The 12% increase this week does not seem like a lot.  In fact, a 10% increase week over week is not unheard of in the fitness industry, but 25% is hefty!   The 12% on top of 19% and 25% is just plain ugly.

The Reality

So what happened?

  1. Substantial increase in run distance, which increases the overall training time. In fact, run distance in the past month has almost doubled. Sick!
    1. This week I had: 1) 4 mile tempo run, 6 mile speed workout, 8 mile “long run”
    2. The 8 mile long run was pace focused (sub 11:30) so most of the run was in zone 3, carb burning zone and I bonked quickly.  Long runs should be endurance runs where fat burn is key.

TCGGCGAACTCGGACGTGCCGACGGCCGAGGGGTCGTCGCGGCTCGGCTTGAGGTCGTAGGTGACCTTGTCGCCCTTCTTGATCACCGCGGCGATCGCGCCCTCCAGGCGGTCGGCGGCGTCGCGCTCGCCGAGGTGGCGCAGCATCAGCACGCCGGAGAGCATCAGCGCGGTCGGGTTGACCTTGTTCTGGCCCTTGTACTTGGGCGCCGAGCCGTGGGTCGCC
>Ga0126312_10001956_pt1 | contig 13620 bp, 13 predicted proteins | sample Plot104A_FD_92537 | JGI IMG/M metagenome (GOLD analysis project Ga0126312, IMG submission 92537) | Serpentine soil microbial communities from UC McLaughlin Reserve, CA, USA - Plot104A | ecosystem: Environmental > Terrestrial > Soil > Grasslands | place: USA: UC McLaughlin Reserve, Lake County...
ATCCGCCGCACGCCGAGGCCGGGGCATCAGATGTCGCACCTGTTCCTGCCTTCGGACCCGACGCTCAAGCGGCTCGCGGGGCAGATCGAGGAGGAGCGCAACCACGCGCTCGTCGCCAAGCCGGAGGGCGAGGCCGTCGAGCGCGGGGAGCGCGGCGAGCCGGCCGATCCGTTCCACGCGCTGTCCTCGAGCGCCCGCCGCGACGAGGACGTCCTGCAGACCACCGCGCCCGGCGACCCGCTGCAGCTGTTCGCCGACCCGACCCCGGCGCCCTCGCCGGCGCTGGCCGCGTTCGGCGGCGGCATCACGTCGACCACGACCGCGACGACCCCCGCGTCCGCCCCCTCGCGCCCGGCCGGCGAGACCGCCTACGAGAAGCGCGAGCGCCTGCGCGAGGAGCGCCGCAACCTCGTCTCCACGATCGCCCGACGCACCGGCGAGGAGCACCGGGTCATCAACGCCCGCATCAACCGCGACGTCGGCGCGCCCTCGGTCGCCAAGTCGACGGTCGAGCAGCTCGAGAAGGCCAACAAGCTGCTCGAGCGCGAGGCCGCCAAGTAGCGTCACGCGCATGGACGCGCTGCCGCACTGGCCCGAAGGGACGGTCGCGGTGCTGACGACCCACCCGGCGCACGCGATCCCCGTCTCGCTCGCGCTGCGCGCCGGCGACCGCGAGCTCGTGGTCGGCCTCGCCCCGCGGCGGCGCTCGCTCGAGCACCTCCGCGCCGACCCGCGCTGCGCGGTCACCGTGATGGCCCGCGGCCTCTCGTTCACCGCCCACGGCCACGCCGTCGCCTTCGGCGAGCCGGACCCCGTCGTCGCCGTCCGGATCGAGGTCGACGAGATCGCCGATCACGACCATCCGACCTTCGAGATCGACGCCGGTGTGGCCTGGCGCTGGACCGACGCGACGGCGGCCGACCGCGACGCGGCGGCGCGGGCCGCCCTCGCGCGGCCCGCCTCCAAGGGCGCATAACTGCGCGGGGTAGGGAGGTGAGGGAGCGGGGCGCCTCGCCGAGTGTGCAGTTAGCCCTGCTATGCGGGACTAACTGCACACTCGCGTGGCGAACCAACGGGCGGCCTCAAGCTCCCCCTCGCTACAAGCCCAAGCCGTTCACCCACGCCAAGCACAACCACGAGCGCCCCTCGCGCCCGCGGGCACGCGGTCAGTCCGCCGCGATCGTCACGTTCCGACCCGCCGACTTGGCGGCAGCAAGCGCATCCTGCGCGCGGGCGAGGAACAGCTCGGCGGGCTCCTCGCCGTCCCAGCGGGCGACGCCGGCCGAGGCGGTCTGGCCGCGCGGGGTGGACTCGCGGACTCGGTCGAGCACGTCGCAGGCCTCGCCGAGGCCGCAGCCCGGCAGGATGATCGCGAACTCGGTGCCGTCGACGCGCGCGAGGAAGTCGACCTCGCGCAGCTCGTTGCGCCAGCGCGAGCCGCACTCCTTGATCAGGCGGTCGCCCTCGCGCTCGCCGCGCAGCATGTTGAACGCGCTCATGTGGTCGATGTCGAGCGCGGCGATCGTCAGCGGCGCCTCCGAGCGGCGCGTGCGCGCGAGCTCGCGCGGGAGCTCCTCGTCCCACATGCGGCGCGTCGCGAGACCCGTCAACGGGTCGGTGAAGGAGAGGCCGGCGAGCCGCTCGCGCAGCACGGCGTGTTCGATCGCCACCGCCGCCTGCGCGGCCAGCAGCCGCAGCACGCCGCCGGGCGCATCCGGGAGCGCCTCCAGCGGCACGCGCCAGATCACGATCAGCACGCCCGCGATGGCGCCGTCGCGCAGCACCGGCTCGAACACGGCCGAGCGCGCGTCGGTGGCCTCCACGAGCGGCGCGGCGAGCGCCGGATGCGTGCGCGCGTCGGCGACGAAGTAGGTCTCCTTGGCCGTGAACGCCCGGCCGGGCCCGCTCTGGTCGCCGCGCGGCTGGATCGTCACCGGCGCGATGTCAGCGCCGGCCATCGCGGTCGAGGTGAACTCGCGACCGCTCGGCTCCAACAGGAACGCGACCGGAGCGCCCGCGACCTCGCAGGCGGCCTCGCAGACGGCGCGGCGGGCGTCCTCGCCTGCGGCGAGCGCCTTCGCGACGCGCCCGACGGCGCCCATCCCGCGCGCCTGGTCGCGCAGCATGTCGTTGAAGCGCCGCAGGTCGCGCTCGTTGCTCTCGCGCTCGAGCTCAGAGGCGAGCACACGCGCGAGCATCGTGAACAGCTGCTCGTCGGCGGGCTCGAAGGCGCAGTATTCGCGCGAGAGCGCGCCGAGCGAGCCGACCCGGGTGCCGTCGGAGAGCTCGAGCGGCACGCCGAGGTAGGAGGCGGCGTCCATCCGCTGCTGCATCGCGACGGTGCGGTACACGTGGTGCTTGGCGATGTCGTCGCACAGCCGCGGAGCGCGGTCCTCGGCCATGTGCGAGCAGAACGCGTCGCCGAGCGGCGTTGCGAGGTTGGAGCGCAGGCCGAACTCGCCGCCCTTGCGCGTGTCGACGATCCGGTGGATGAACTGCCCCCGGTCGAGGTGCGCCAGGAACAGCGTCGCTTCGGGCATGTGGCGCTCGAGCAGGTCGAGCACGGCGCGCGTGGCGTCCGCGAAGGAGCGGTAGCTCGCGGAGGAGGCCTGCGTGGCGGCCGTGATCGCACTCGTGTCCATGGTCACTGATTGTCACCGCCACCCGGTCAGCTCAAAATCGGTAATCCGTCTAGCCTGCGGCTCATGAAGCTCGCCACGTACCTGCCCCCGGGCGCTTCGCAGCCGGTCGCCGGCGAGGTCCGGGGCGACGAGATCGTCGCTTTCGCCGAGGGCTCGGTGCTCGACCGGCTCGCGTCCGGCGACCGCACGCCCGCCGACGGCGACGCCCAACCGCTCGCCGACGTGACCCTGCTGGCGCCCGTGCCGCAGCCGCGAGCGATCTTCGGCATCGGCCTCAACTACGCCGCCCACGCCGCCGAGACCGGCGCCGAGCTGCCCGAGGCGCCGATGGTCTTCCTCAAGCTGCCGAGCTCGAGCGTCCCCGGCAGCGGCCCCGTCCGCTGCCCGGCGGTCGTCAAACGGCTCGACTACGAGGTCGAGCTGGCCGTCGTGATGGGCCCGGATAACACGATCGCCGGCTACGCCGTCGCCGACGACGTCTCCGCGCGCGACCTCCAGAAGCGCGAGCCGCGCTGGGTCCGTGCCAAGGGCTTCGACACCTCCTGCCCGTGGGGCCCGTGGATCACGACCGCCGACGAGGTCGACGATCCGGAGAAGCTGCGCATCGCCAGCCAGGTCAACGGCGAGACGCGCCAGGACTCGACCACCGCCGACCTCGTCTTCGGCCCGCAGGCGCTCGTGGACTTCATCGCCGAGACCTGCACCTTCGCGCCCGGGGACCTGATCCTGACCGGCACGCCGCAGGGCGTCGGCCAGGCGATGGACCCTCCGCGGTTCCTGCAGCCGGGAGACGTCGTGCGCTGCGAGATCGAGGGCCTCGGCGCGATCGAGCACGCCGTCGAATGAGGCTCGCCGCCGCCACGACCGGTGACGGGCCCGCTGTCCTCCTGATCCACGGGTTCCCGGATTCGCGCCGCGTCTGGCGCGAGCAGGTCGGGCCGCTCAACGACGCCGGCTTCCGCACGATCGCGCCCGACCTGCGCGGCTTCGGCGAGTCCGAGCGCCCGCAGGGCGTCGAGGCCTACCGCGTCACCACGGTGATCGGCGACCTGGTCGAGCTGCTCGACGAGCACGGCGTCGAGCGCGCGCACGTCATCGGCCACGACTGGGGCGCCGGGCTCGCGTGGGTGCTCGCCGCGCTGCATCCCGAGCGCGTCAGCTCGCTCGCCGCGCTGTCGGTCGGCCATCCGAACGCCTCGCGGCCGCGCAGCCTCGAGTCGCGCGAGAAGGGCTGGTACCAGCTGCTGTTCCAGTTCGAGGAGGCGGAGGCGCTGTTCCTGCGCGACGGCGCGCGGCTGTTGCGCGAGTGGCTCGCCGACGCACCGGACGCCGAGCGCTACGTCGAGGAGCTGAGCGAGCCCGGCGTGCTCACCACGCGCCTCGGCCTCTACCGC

2. What you don’t see is the intensity of the 17.5 mile bike ride on Dec. 25th.  With just one bike ride per week now back in the training plan, I would expect there to be an increase in time, but the ride should be easy, not hard.
  3. Swim time and strength workouts are being used as recovery days, not necessarily the ideal purpose for them.
  4. Goals were switched around.  I feel like I gave into peer to pressure as my trainer and and another client seem to be racing fast and hard to compete in a half marathon in March.  Getting sucked into the excitement was a bad decision on my part. Yes, I am competitive, but being competitive is not always smart.

But there is some good news.  Focusing on my running workouts week over week, one can see that I am progressing quite nicely.  Even with a substantial increase in distance, my average weekly run pace continues to improve.

Weekly Run Distance and Pace Chart
Distance Increases as Pace Improves